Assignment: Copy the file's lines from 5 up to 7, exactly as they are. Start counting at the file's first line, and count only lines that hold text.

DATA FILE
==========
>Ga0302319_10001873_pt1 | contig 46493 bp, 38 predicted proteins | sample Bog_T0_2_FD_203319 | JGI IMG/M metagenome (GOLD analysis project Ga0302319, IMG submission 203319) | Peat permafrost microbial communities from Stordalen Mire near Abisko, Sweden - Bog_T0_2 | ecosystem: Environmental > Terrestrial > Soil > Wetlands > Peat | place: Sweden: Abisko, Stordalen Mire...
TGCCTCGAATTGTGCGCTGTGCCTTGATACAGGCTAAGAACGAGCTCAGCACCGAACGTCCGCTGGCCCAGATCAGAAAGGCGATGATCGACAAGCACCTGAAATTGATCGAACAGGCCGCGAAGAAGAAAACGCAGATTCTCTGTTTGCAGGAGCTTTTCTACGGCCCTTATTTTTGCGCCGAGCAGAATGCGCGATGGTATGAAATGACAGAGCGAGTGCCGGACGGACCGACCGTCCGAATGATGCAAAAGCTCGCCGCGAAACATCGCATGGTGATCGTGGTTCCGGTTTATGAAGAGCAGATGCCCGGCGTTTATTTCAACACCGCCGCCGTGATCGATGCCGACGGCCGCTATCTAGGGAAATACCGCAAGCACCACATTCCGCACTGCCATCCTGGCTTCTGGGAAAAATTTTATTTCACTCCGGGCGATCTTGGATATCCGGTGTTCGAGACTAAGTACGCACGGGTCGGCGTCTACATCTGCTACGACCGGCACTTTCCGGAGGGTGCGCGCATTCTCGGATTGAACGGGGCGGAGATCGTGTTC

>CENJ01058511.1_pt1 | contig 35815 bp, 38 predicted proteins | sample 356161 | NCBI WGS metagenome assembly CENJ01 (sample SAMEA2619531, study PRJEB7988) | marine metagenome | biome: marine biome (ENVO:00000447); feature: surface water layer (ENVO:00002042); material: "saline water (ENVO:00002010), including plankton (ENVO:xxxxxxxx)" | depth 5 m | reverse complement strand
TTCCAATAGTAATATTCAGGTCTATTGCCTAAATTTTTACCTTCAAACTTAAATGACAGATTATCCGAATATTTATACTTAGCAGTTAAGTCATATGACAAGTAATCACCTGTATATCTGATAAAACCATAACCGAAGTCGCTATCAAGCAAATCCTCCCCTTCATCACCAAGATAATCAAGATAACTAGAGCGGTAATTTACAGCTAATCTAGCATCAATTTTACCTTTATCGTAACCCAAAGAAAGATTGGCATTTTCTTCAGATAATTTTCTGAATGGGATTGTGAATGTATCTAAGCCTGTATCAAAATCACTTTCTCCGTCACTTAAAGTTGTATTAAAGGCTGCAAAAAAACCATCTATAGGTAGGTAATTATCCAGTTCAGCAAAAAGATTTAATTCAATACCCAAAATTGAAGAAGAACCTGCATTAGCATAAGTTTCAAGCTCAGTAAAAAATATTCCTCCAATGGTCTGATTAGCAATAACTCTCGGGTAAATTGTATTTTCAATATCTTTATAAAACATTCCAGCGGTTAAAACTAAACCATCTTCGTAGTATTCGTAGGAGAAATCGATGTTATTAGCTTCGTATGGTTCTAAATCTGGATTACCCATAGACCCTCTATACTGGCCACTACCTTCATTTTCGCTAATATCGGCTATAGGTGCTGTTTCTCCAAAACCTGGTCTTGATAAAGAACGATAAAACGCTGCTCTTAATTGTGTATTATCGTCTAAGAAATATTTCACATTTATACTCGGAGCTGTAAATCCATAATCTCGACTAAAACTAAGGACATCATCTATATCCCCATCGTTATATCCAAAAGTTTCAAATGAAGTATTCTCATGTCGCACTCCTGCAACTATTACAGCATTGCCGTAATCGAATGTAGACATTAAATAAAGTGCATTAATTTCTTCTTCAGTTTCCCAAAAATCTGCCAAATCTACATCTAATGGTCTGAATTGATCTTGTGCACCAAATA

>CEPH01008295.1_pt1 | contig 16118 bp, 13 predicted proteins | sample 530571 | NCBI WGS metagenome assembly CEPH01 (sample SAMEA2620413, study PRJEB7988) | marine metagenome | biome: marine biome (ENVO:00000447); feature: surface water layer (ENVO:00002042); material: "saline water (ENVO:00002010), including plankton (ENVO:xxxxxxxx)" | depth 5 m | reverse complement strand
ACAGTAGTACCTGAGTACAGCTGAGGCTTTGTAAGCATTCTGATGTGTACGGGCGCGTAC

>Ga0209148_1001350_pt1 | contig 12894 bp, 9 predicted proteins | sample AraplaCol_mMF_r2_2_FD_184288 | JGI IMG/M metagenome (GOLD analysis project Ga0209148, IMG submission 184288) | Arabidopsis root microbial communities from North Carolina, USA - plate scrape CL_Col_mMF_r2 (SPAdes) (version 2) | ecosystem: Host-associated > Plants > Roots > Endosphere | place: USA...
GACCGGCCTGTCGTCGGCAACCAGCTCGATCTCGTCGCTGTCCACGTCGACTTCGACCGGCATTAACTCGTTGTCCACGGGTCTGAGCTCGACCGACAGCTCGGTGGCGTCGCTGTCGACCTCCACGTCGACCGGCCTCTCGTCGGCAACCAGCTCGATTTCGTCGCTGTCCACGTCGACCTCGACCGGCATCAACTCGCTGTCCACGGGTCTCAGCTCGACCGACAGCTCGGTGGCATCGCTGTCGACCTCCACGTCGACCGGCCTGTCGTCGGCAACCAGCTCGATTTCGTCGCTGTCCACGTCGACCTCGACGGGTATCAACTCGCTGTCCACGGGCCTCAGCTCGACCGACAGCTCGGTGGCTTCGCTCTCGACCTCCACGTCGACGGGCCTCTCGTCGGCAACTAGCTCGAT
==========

>CEPH01008295.1_pt1 | contig 16118 bp, 13 predicted proteins | sample 530571 | NCBI WGS metagenome assembly CEPH01 (sample SAMEA2620413, study PRJEB7988) | marine metagenome | biome: marine biome (ENVO:00000447); feature: surface water layer (ENVO:00002042); material: "saline water (ENVO:00002010), including plankton (ENVO:xxxxxxxx)" | depth 5 m | reverse complement strand
ACAGTAGTACCTGAGTACAGCTGAGGCTTTGTAAGCATTCTGATGTGTACGGGCGCGTAC

>Ga0209148_1001350_pt1 | contig 12894 bp, 9 predicted proteins | sample AraplaCol_mMF_r2_2_FD_184288 | JGI IMG/M metagenome (GOLD analysis project Ga0209148, IMG submission 184288) | Arabidopsis root microbial communities from North Carolina, USA - plate scrape CL_Col_mMF_r2 (SPAdes) (version 2) | ecosystem: Host-associated > Plants > Roots > Endosphere | place: USA...